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Some Food Laws for Holiday Conversation Starters

By Steven Ellison, Esq. | Last updated on

Trying to come up with something to talk about over the holidays can be daunting. Politics and religion are (or should be) off the table, and some in your family may have no interest in discussing the football game on in the background. So what does that leave you?

If you find yourself struggling for topics, throw out a few of the weird food laws we list here and see what sort of conversations they inspire. We can't verify that all of these are legit, but they may give you and your guests something to chew on apart from the turkey.

No Prank Domino's Deliveries!

Did you ever spend a Friday night pranking your friends by having pizzas delivered to them? In New Orleans, sending food (or other goods) to someone without their knowledge or consent could result in you getting fined.

Supersize Me!

Mississippi law makes it illegal for towns or counties to restrict portion sizes. They call this their anti-Bloomberg law in response to a New York City ordinance that limited portion sizes in an attempt to combat obesity. In Mississippi, feel free to gorge yourself with impunity.

Finger-Lickin' Good

Chicken is big in Gainesville, Georgia — so big that eating it is, tongue in cheek, regulated. You can't use utensils — you must eat your chicken with your hands. The Colonel would be proud.

No Plastic Bottles

As of 2013, Nantucket, Massachusetts, prohibited single-use plastic bottles. San Francisco also prohibits single-use plastics on public property. Chalk one (or two) up for the environment.

Safety First!

The Windy City takes dining safety seriously. But if you are really into your deep-dish pizza in a restaurant there, know that you may have to abandon it if you smell too much smoke. In Chicago, you can't eat in a restaurant if it happens to be on fire.

Don't Be Melon-choly!

Watermelon makes for a delicious, refreshing snack. But what do you do with the rinds? In Beech Grove, Indiana, they solved that thorny problem by banning you from eating watermelon in parks entirely. No watermelon, no rinds!

So Much for Childhood

Remember rejoicing when you were a kid and you heard the music from the ice cream truck? No such joy in Indianola, Iowa. Ice cream trucks are banned there.

But It Stole My Money!

Sometimes putting just the right amount of English on a vending machine is enough to get that darn candy bar to drop. Don't try that in Derby, Kansas, however. In Derby, it's illegal to hit a vending machine.

Cover Up!

Mobile food vendors in Broward County, Florida, have to follow a dress code. No G-strings, T-back bathing suits, or thong bikinis — they are considered a traffic hazard.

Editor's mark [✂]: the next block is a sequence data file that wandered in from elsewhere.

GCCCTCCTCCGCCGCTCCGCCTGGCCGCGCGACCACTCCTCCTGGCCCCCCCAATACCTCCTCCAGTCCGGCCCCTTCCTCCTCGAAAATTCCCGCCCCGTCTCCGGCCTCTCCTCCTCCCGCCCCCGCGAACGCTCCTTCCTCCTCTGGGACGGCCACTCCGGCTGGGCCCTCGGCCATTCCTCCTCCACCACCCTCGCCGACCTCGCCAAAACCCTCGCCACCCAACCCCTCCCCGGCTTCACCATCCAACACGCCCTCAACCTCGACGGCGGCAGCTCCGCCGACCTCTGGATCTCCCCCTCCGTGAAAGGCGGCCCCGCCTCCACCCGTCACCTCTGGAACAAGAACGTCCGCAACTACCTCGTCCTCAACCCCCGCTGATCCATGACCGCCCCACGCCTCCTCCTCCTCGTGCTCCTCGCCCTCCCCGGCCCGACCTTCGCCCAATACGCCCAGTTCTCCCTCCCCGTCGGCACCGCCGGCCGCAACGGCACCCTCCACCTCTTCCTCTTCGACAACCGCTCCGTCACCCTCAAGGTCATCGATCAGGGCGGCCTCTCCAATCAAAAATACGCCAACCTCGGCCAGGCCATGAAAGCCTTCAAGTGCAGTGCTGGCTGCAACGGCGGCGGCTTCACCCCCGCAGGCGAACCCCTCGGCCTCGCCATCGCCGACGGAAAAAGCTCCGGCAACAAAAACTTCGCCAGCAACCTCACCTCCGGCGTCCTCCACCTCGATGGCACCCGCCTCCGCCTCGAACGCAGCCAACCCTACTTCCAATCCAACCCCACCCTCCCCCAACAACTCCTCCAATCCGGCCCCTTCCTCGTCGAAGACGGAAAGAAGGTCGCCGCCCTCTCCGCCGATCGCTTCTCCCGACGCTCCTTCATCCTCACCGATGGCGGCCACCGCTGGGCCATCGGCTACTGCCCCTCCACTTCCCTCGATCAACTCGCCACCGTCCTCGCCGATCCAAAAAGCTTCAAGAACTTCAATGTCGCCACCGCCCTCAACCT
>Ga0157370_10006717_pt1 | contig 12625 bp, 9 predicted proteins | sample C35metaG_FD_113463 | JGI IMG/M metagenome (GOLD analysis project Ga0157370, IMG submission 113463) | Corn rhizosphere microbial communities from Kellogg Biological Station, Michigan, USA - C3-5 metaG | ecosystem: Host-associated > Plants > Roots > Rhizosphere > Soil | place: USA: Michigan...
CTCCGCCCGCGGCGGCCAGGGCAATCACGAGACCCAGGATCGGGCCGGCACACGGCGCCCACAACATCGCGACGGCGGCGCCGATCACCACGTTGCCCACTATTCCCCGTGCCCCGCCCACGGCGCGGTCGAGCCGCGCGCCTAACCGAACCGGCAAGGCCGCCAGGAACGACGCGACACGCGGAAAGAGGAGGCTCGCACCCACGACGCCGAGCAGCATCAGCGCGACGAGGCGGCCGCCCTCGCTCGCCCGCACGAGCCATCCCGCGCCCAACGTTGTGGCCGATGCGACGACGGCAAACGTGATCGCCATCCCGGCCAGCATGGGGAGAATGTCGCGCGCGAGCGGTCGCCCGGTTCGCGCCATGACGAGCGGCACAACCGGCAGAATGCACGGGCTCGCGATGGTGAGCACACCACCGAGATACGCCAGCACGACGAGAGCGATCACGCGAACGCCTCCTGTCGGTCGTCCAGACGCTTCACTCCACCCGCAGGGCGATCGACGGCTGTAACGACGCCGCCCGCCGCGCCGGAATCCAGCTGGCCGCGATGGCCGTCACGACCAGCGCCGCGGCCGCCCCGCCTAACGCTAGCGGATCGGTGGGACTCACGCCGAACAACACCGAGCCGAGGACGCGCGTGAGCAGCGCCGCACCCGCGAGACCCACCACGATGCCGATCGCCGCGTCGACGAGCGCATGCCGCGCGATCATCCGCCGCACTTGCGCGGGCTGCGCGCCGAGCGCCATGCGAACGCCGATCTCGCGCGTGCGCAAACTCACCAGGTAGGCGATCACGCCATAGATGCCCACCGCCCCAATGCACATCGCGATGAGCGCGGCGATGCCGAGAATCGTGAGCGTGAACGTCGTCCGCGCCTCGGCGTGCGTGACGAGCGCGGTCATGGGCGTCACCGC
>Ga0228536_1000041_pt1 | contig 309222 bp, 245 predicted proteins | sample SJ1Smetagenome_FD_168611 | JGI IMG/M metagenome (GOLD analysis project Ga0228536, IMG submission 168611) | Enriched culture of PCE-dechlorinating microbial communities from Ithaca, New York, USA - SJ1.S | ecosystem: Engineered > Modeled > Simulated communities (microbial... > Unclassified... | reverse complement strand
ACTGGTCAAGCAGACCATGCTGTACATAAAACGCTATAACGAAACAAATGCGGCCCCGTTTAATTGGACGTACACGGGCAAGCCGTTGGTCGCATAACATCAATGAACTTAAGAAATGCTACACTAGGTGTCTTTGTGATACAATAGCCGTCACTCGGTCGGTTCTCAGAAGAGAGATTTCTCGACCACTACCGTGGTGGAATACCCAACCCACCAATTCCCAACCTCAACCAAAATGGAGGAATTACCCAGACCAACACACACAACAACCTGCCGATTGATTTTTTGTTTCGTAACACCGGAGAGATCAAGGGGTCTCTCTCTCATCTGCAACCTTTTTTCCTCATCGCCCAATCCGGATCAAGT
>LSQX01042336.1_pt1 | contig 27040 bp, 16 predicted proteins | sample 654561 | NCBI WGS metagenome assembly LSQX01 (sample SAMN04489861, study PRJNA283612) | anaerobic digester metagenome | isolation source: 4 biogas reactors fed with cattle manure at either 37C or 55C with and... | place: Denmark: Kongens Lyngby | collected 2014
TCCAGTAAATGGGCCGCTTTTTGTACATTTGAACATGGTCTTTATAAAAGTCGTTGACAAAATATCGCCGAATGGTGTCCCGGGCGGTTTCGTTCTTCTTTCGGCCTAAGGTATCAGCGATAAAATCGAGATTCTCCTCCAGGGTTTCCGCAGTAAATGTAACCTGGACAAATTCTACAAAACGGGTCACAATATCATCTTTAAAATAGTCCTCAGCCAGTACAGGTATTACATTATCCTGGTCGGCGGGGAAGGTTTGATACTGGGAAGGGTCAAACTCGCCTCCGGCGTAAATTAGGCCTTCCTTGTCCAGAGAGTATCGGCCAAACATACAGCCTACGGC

Grease Is the Word

In North Carolina, stealing used restaurant grease is a crime and, depending on how much you take, you could be in a lot of trouble. If you steal less than $1,000 worth, you've committed a misdemeanor. More than that and you've committed a felony.

Hold My Beer

Some states have alcohol regulations that make you wonder what someone must have been up to. For example, in Boulder, Colorado, you can't drink while riding a horse, which may make sense. But in Fairbanks, Alaska? They have a law that bans you from giving alcohol to a moose (?).

I Can't Believe It's Not Butter!

Wisconsin is rightly proud of its dairy industry, and it goes to some lengths to protect it. In Wisconsin, you can't serve margarine as a substitute for butter unless a customer specifically requests it. And you generally can't serve margarine at all in a public school, hospital, or prison. Only the real stuff.


And then there's Idaho. Idaho found it necessary to prohibit you from eating someone else unless it's necessary for your survival. So don't snack on your friends, no matter how delicious they might look!

We All Scream for Ice Cream!

Here's another rule that might make you wonder. Ice cream is one of America's most popular desserts. But do you really need to be told not to put it in your back pocket? There's a law in Georgia that prohibits you from putting ice cream in your back pocket on Sundays.

Uhm, Did You Just Eat a Big Mac?

Gargle some mouthwash after you eat in Gary, Indiana. They take bad breath so seriously there that you have to wait four hours after eating garlic to ride a streetcar or go to a movie theater.

Mind Your Manners!

Make sure you let your soup cool off before you put a scalding spoon into your mouth if you're in New Jersey. There it's illegal to slurp it in public.

Again, Mind Your Manners!

Some states make sure you treat wakes and funerals reverently. Massachusetts has a no-gluttony law that prohibits you from having more than three sandwiches at a wake. And in Claremont, New Hampshire, it's illegal to drink at the side of someone's grave in their cemetery.

We'll Stick With Turkey, Thanks!

And to conclude our list of intriguing food laws, we have one especially for Thanksgiving. If you're in West Virginia and you happen to hit a deer on your way to Grandma's, consider pulling over. In West Virginia, it's legal to eat roadkill.

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